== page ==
Receptor Polymorphisms and Gene Clusters May Help Identify Individual Patients Most Likely to Benefit From Immunotherapy

Oncology NEWS International Vol 12 No 5, Volume 12, Issue 5

Tumor Board | <b>Julie M. Vose, MD, MBA</b>

This special supplement to Oncology NewsInternational includes updated results ofstudies with anti-CD20 therapy and othertargeted therapies in the treatment oflymphomas, chronic lymphocytic leukemia,and immune thrombocytopenic purpura. Theresults were presented at the American Societyof Hematology 44th Annual Meeting inPhiladelphia, December 6 to 10, 2002.City Hall in Philadelphia, Pennsylvania

PHILADELPHIA-Developingmethods to determine which patientswill benefit most from immunotherapywill allow physicians to bettertailor therapy for individual patients.Such methods for predicting responseto treatment will be particularly usefulin indolent relapsing diseases suchas follicular lymphoma, and may reducethe number of treatment regimensthat patients receive during thecourse of their disease. Two presentationsby investigators at Stanford Universityin California identified methodsthat may make it possible topredict patient responses to antibodytherapy.[1,2]Fc Gamma RIIIaPolymorphismsWen-Kai Weng, MD, PhD, RonaldLevy, MD, and colleagues investigatedimmunoglobulin G Fc receptor Fcgamma RIIIa polymorphisms inpatients with relapsed follicular non-Hodgkin's lymphoma treated withrituximab (Rituxan) (ASH abstract1368).[1] Rituximab antitumor effectsare mediated, in part, by antibody-dependent cellular cytotoxicity.Recently, the Fc gamma RIIIa position158 valine/valine genotype wasdemonstrated to correlate withimproved clinical response to rituximabcompared with valine/phenylalanineor phenylalanine/phenylalanine(phenylalanine carriers) inpatients with previously untreatedfollicular lymphoma.[3] The StanfordUniversity team sought to testthis hypothesis in patients withrelapsed follicular lymphoma.

Patient demographics and baselinecharacteristics are detailed inTable 1.[1] Dr. Levy reported that ananalysis of 60 patients revealed that Fcgamma RIIIa position 158 genotypedid not influence rituximab responserate 1 to 3 months after treatment inpatients with previously treated follicularlymphoma (see Table 2).[1]

However, 12 months after rituximabtreatment, patients with position 158valine/valine genotype had a higherresponse rate (62%) than the phenylalaninecarriers (23%; P = .039). Furthermore,the progression-free survivalat 2 years was 41% for patientswith position 158 valine/valine genotypevs 16% for phenylalanine carriers,although the difference did notachieve statistical significance. Fromthese results, the investigators confirmedthe predictive value of Fc gammaRIIIa polymorphisms in patientswith previously treated follicular lymphomaand suggested that the efficacyof rituximab may be improved if itsbinding affinity for Fc gamma RIIIacan be enhanced.Gene Expression PatternsIn addition to antibody-dependentcellular cytotoxicity, other proposedmechanisms of action for rituximabactivity in CD20-expressing lymphomasare complement-mediated lysisand induction of apoptosis. In an effortto further define the mechanismof action of rituximab in patients withfollicular lymphoma and to develop amethod for predicting responses torituximab, Sean Bohen, MD, PhD,and colleagues examined the expressionof more than 20,000 genes bymicroarray (ASH abstract 1222).[2,4]An analysis of 16 patients revealedtwo clusters of gene expression patterns:patients who did not respondto rituximab displayed expression patternsmore similar to normal tonsiland spleen lymphoid tissue, whereaspatients responded to rituximab clusteredin a second group (P = .002).Specifically, the genes identified inthe nonresponders were those thatplay a role in cellular immunity.The authors speculated that differencesin these genes suggest thatthe nonresponders may have a reducedcapacity for eliciting an antilymphomaimmune response. Furtheranalysis of 24 patient samplesidentified more than 100 genes expressedat significantly different levelsin rituximab responders vs nonresponders.More than one-third ofthese genes were involved in the cellularimmune response. These genesand other cellular immunity geneswere then compared with thoseknown to be up-regulated by macrophagesactivated in vitro by bacterialpathogens. Once again, rituximabresponders and nonresponders clusteredinto groups based on the expressionof 136 macrophage activationgenes (P < .013).These two analyses of receptorpolymorphisms and gene clusters thatcorrelate with responses with rituximabsuggest that screening beforetherapy would allow the selection ofpatients who are most likely to benefitfrom immunotherapy. Furthermore,these analyses provide importantnew information regarding themechanisms of action of antibodytherapy and identify potential targetsfor antibody modification that mayimprove the number and intensity ofpatient responses to antibody therapy.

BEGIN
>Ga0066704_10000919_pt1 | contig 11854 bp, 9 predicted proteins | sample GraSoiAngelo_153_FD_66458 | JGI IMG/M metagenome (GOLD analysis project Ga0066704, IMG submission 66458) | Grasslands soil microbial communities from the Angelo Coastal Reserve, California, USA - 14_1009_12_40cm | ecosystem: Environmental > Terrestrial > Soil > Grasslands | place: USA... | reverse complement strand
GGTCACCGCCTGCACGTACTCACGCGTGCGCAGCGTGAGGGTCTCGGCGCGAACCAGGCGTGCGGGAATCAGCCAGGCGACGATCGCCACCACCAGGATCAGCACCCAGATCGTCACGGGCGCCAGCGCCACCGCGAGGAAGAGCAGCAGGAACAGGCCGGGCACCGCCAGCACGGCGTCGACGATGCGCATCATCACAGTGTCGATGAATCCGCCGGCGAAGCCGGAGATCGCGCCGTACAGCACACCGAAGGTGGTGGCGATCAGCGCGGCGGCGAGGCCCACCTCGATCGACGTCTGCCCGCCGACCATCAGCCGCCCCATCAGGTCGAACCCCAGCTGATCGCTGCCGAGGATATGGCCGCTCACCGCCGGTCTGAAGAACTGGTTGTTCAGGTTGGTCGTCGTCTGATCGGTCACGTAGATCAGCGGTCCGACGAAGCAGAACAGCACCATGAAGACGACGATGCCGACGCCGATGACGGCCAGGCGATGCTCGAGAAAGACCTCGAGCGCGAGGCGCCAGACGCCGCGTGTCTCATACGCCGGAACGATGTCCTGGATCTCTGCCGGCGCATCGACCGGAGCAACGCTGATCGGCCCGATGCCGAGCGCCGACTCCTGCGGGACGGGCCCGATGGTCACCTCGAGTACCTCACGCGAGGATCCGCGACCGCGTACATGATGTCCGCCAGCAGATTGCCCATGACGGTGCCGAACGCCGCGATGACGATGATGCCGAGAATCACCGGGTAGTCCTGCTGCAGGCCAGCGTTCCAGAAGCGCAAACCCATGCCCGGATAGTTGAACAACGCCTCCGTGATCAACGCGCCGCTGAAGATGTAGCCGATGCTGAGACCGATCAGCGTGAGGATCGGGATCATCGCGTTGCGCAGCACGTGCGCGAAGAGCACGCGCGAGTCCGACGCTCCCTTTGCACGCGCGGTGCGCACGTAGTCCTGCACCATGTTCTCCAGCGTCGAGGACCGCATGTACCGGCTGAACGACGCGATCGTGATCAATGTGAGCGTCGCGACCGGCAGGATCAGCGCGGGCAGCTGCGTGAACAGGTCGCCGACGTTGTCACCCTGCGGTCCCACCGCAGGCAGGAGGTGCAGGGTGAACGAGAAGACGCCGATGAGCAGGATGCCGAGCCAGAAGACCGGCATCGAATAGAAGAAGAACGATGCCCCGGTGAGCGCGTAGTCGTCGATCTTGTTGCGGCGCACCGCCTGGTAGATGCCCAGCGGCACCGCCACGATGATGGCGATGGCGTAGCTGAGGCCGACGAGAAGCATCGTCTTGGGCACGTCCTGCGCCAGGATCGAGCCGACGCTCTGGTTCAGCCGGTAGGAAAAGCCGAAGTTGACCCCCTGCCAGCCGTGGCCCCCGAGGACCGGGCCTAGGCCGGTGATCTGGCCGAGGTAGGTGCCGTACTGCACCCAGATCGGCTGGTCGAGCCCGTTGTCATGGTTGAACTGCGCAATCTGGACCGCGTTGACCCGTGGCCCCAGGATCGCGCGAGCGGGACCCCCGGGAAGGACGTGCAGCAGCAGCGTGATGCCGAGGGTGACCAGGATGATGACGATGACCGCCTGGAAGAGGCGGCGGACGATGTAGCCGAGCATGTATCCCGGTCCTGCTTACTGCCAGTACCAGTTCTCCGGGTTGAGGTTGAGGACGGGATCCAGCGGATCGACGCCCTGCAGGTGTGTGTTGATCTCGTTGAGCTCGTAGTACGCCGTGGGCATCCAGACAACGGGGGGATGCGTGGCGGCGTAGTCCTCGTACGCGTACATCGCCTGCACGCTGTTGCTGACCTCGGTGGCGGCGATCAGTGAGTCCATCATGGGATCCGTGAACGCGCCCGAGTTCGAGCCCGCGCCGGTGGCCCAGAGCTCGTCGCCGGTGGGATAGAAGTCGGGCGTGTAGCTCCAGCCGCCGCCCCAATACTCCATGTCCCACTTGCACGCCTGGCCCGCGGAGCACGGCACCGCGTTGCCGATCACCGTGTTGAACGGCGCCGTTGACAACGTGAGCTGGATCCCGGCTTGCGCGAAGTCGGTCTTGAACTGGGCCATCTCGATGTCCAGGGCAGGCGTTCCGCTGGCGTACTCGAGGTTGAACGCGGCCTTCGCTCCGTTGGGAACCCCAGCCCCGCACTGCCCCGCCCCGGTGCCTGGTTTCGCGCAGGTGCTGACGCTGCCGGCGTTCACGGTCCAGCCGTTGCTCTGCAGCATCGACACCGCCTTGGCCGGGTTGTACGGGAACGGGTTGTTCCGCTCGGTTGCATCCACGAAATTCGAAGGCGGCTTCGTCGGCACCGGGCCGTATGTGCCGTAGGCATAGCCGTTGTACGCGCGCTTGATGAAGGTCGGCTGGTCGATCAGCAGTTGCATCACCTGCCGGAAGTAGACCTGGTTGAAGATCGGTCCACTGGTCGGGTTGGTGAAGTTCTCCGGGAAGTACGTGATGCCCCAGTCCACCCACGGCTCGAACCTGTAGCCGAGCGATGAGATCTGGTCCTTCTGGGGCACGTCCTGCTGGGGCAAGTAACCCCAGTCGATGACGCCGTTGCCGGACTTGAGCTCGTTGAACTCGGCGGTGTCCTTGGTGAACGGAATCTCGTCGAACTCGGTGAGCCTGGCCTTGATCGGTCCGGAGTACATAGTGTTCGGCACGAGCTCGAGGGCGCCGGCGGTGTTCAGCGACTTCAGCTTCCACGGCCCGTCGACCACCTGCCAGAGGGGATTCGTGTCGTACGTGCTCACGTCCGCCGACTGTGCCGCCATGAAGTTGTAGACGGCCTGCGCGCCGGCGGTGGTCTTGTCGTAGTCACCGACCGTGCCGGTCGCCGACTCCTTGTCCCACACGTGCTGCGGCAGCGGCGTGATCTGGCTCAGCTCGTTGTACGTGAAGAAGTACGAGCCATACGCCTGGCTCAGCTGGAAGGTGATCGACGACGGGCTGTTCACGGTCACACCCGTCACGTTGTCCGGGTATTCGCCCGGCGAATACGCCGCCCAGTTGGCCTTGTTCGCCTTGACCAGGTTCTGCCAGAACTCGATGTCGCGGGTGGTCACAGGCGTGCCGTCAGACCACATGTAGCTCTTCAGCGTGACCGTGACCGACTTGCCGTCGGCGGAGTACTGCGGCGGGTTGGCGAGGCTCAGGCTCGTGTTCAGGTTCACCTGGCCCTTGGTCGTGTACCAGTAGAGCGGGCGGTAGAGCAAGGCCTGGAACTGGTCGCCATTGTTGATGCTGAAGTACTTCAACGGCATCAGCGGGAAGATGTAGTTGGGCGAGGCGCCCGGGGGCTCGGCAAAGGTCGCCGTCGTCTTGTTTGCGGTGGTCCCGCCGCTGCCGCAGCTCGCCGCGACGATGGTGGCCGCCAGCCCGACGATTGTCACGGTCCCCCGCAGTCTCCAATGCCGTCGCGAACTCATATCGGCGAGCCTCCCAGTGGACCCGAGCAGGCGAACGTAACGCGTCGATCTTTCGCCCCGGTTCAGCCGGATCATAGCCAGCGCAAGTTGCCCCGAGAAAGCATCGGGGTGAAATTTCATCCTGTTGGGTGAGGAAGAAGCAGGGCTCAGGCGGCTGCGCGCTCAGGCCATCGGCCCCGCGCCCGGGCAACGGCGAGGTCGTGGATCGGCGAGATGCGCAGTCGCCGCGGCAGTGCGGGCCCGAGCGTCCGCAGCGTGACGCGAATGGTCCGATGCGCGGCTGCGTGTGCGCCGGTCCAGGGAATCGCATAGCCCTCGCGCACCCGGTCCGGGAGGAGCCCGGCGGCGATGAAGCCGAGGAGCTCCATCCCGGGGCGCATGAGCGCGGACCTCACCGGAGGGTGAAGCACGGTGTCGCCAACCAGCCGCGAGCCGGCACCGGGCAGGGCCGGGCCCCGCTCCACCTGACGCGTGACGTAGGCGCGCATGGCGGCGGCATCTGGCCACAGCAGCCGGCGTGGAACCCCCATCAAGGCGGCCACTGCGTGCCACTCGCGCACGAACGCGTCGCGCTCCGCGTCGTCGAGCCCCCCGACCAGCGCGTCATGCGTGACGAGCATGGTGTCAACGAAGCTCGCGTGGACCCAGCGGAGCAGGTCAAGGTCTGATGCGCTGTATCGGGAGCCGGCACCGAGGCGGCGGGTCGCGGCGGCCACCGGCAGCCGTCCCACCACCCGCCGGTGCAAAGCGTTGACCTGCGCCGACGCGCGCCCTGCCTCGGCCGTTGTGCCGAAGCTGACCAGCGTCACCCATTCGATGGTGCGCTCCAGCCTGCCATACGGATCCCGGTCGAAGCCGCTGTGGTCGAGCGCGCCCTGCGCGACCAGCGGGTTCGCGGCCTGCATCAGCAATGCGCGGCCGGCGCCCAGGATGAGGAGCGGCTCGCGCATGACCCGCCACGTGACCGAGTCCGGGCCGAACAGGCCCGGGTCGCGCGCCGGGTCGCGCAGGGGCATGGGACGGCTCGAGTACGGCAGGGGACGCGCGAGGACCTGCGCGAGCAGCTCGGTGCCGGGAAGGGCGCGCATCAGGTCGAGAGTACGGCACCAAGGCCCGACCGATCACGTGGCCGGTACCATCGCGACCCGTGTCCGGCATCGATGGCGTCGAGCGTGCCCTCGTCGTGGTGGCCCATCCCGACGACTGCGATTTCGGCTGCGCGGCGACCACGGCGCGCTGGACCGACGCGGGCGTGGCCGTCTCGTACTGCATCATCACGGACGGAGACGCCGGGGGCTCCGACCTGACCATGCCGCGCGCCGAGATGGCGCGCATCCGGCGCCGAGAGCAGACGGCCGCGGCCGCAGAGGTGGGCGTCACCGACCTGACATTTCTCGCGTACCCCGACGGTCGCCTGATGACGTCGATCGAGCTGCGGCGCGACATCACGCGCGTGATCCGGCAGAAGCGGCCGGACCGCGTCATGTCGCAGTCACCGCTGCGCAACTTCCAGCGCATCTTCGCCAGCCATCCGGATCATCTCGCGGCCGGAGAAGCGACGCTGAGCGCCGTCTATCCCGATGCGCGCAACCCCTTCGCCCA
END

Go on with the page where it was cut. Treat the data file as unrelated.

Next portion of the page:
Weng WK, Levy R. Analysis ofIgG Fc receptor Fc gamma IIIa polymorphismin relapsed follicular non-Hodgkin’s lymphoma patients treatedwith rituximab (abstract 1368).Blood 100:353a, 2002.


Bohen SP, Troyanskaya O, AlterO, et al: Predicting rituximab responseof follicular lymphoma using cDNAmicroarray analysis (abstract 1222).Blood 100:316a, 2002.


Cartron G, Dacheux L, Salles G,et al: Therapeutic activity of humanizedanti-CD20 monoclonal antibodyand polymorphism in IgG Fc receptorFc gamma RIIIa gene. Blood99:754-758, 2002.


Bohen SP, Troyanskaya OG,Alter O, et al: Variations in gene expressionpatterns in follicular lymphomaand the response to rituximab.Proc Natl Acad Sci USA100:1926-1930, 2003.